Alemayehu, is among 16 members—scholars and businesspeople—of the independent Economic Advisory Council established three days after the Council of Ministers passed the plan on December 11, 2020. Clearly, the advisory council was absent in the planning but is expected to back its implementation. “Leading scholars in the country were not consulted while preparing the TYPP. Even the role of the advisory council has not been stated thus far,” argues a leading professor, who has published a number of books and conducted research on the Ethiopian economy.
Experts also argue that the earliest flaw was to introduce a ten-year plan without evaluating the previous ten years during GTP I & II to assess failings. However, Fitsum Assefa (PhD), Minister in Charge of the National Planning and Development Commission (NPDC), the government arm in charge of crafting the TYPP, says the government conducted 12 studies and evaluated the experiences of 150 countries before crafting the TYPP. “We did not prepare the TYPP by just putting numbers into Microsoft Excel. We worked with many renowned experts to prepare the draft. We deployed state of the art models.”

Once the TYPP draft document was finalized, for 20 days every public institution crosschecked for any inconsistency in the data, according to Fitsum. “The major pillar of the TYPP is attaining high-trajectory development, quality growth, and shared prosperity. Quality growth is growing based on productive sectors such as manufacturing,” she adds.

Yinager Dessie (PhD), Governor of the National Bank of Ethiopia stresses that the basis for the plan is the Homegrown Economic Reform Agenda. “Development partners also participated in the reform agenda especially on monetary and fiscal issues.”

The major departure of the TYPP from past plans is a general shift from state-led investment in infrastructure towards private sector investment in productive areas. “Shifting focus from demand to supply is critical in solving economic problems like inflation and others,” says Nemera Mamo (PhD), State Minister of NPDC.

Maintaining the 10Pct average annual growth of the past decade requires investing 36.9Pct of GDP every year. During previous growth, the lion’s share of funds came from the government. Now, the new plan proposes 64.8Pct of all envisioned investments to be private sector-sourced, with the balance of 35.2Pct to be covered by the government. To facilitate the involvement of the private sector, Fitsum says the government is crafting a private sector strategic roadmap.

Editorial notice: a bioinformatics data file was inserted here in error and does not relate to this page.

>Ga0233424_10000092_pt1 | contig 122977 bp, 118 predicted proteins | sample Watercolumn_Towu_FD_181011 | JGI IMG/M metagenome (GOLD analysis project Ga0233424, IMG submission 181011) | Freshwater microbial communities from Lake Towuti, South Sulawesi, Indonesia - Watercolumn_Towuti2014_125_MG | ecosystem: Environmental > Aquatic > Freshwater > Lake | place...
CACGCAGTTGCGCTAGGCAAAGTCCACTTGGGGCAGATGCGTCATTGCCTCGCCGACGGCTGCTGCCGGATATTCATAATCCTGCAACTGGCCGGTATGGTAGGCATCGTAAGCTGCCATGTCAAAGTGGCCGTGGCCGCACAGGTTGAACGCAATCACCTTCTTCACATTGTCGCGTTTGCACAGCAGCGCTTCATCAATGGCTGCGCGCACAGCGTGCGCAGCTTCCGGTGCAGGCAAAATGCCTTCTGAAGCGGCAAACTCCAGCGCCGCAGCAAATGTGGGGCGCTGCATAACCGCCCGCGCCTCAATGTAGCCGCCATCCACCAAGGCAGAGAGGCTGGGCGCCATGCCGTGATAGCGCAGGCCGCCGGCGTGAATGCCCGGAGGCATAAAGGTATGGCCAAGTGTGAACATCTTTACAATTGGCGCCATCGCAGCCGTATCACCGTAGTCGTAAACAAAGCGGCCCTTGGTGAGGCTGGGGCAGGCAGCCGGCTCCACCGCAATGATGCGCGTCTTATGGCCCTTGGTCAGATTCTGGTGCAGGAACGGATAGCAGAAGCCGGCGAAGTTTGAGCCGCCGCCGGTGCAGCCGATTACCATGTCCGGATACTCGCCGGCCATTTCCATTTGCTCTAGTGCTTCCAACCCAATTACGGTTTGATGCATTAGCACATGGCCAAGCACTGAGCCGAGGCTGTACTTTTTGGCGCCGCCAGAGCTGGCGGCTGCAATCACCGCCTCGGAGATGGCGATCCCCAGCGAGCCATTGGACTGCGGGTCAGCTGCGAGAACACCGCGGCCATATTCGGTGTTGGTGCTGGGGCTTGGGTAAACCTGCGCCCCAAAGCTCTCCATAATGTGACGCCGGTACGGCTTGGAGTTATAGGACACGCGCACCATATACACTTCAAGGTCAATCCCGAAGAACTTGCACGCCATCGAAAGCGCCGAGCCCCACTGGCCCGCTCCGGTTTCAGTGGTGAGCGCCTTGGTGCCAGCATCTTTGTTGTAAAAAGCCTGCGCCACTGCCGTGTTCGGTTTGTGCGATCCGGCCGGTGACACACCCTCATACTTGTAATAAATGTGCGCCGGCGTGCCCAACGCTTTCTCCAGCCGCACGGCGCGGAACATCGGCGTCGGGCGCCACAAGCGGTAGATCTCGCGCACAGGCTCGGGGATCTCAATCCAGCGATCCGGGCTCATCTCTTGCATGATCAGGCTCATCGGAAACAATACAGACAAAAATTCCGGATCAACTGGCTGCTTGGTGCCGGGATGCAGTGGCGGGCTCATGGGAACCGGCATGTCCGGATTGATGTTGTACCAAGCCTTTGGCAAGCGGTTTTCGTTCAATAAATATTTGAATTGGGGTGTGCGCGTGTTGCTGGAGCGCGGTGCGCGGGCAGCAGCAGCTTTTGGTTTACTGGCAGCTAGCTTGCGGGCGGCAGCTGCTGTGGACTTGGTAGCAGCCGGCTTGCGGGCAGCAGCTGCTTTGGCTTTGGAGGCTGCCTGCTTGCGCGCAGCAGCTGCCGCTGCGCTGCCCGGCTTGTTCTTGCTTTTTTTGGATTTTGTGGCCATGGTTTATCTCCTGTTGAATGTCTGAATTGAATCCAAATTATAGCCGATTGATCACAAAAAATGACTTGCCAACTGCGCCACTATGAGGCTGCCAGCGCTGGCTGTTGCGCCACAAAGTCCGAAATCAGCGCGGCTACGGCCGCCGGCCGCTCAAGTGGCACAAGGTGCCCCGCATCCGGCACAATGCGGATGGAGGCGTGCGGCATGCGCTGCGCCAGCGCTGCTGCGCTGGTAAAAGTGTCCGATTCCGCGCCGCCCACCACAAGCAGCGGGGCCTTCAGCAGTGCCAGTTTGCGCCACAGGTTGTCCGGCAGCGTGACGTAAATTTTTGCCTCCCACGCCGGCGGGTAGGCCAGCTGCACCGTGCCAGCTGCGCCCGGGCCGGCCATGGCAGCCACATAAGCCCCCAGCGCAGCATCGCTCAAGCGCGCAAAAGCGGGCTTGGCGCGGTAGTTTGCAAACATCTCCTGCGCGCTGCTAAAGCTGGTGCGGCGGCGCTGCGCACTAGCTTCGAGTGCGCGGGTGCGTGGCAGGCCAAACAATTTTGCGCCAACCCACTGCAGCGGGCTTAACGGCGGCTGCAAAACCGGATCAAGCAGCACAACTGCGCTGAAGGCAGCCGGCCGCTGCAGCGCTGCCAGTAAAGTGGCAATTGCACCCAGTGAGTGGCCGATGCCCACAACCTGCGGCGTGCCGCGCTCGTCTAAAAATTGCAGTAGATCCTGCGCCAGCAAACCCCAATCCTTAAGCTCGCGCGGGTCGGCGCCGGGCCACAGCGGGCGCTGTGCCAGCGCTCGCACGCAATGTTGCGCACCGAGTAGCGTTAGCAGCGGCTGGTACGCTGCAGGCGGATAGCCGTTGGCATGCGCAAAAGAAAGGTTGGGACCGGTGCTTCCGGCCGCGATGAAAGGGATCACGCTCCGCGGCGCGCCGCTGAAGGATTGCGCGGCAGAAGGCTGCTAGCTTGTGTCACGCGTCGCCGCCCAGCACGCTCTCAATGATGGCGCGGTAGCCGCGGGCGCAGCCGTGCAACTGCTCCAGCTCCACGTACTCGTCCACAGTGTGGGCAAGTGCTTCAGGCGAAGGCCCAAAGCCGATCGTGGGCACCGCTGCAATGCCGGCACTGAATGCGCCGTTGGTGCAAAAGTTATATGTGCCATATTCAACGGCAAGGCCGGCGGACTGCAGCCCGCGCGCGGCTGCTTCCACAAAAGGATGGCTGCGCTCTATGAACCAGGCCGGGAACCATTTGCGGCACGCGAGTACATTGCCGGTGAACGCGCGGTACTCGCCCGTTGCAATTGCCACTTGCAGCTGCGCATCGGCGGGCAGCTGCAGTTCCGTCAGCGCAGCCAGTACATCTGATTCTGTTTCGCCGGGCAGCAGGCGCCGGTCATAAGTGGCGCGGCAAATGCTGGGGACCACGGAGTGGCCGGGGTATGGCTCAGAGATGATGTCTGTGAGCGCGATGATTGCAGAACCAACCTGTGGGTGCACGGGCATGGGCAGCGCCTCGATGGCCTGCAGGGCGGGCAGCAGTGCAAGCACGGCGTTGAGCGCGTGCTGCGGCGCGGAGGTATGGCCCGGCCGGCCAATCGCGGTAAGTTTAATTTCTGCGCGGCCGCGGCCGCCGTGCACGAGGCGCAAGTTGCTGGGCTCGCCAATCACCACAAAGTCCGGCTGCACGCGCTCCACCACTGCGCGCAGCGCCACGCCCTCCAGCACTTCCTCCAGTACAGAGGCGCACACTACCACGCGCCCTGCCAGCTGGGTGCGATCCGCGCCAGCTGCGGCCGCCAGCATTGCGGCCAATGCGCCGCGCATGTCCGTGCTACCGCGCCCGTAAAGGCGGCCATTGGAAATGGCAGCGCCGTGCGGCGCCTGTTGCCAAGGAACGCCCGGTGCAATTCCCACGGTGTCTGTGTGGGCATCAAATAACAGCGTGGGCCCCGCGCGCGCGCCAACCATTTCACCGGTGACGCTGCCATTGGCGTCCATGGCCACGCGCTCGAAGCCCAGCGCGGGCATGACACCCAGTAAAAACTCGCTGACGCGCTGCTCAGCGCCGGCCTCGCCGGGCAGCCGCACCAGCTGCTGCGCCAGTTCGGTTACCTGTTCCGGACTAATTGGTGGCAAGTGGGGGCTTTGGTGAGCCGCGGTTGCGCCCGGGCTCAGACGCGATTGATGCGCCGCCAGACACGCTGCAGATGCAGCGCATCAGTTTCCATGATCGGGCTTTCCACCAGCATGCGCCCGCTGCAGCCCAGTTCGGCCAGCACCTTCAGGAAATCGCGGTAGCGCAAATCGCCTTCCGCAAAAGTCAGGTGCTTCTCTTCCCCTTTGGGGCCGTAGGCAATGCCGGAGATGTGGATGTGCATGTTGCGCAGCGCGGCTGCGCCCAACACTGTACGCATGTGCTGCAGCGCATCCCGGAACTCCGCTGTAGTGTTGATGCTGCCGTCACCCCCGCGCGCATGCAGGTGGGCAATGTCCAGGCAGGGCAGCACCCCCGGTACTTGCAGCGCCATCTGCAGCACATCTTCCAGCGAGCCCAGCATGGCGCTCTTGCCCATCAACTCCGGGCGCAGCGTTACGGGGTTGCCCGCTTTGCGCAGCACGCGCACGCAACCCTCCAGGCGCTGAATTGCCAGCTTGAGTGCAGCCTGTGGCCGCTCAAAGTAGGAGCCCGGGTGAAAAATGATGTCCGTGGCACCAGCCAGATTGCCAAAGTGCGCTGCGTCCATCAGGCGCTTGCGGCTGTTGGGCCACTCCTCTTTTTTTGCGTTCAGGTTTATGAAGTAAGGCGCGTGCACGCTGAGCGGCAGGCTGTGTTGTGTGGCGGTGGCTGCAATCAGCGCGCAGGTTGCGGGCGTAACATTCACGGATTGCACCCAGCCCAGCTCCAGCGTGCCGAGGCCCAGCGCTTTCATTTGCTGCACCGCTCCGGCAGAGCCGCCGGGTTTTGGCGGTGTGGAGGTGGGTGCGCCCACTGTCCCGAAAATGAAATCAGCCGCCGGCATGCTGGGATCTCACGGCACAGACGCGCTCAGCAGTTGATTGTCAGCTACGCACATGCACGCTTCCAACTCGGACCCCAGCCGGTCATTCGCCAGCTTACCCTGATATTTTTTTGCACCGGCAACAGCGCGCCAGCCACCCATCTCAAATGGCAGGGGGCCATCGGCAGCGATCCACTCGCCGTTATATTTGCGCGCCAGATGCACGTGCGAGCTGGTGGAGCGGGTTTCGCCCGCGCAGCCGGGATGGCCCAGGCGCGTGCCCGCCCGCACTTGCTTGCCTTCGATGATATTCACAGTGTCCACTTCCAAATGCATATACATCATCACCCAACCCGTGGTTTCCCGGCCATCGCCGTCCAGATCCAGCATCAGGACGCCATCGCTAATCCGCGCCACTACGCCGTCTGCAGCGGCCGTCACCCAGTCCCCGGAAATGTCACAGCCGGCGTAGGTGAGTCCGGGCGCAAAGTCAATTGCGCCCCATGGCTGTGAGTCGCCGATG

Of the ETB3.3 trillion planned aggregate loans to be extended in the next ten years, 90Pct (ETB2.9 trillion) will go to the private sector. “But we cannot allow the private sector to access foreign loans because our debt level is in a bad state at the moment,” remarks Fitsum. “But equity and capital markets are under formation and they will improve the access to finance for the private sector.”

“Ethiopia’s growth over the last decade was driven by substantial governmental investment, which has some merits. However, it has also affected the macroeconomic imbalance,” argues Henok Assefa, Managing Partner of Precise Consult. “TYPP focuses on productivity over capital accumulation, instrumental for achieving long-term economic development.”
To ensure the successful implementation of the plan, Endalkachew Sime, State Minister of the NPDC says the government will introduce a digital reporting, evaluating, and monitoring system. “Each public institution will be evaluated,” he states. “The government is also undertaking reforms and is using incentives to acquire professionals capable of executing the plan.” EBR

9th Year • Jan 16 – Feb 15 2021 • No. 94

Ashenafi Endale